Wednesday, September 23, 2009

Ahmadinejad gets snubbed - again

( Eleven countries, led by France and the United States, walked out Wednesday evening on a speech by Iranian President Mahmoud Ahmadinejad that railed against Jews and Israel. Ambassadors from Argentina, Australia, Britain, Costa Rica, Denmark, Germany, Hungary, Italy and New Zealand joined the walkout. Israel and Canada boycotted the speech before the Islamic Republic leader even began.

European Union countries had agreed ahead of the speech that they would walk out if Ahmadinejad were to start making “unacceptable” remarks. He gave them plenty of reasons to carry out their threat. Ahmadinejad, who copied the Hamas policy of referring to Israel as the “Zionist regime,” derided Israel for what he called its “inhumane polices” and “genocide” against Palestinian Authority Arabs. He also accused Jews of being a “small minority that would dominate the politics, economy and culture of major parts of the world by its complicated networks."

Ahmadinejad defended the results of his re-election three months ago, claiming the vote was "glorious and fully democratic" and that people entrusted me once more with a large majority." He made little mention of the Islamic Republic's uranium enrichment program or its other nuclear development activities. Shortly before his speech, U.S. Secretary of State Hillary Clinton issued a soft deadline for Iran.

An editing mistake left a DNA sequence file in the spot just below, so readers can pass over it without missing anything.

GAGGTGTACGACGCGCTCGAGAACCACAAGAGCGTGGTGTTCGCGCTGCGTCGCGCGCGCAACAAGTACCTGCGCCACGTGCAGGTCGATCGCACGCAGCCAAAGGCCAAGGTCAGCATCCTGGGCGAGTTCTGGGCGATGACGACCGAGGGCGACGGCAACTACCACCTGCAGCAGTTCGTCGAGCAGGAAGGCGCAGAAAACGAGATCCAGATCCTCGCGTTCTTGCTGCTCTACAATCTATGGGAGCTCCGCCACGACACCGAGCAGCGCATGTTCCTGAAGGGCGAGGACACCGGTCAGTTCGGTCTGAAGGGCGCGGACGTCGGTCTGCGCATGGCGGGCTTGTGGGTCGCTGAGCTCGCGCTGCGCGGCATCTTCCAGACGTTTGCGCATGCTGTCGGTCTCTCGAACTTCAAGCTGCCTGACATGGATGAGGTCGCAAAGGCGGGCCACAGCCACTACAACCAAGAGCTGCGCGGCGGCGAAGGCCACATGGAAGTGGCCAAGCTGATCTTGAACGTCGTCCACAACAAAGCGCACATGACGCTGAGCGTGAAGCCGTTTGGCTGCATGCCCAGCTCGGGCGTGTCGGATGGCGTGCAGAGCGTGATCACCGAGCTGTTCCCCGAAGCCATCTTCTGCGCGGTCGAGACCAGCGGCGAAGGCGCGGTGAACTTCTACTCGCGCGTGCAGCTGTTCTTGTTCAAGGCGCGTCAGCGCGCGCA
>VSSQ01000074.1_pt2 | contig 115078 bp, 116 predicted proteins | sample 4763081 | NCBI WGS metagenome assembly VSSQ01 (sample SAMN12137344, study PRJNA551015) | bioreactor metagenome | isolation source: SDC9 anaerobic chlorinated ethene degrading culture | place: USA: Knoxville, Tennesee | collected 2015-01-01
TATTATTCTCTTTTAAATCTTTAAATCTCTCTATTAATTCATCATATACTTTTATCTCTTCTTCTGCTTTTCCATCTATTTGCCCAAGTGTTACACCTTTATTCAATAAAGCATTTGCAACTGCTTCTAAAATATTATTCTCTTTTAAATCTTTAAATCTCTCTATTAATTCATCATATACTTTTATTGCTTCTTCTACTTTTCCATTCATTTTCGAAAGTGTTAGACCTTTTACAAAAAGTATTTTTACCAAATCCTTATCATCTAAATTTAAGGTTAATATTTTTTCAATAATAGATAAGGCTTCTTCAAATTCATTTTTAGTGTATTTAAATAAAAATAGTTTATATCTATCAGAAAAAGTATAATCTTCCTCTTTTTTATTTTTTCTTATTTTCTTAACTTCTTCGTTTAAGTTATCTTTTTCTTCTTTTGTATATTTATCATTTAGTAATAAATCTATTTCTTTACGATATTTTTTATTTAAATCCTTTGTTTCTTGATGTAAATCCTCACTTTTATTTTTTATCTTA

She told reporters following a meeting with the foreign ministers from Russia, Britain, France, China and Germany that the six nations would wait until the talks with the Islamic Republic scheduled to take place on October 1 before deciding whether to impose harsher sanctions over its intransigence on halting its nuclear development activities.

This is the second time this year delegates have walked out on Ahmadinejad. In April, several representatives of European nations protested during the Iranian leader's speech at the U.N. Racism Conference in Geneva, Switzerland. Upon hearing his opening barbs against Israel, the French delegation stood up and walked out. Some 40 diplomats from more than 20 countries, mostly Europeans but including Morocco, followed suit, as did several nongovernmental organizations, including B'nai B'rith International.

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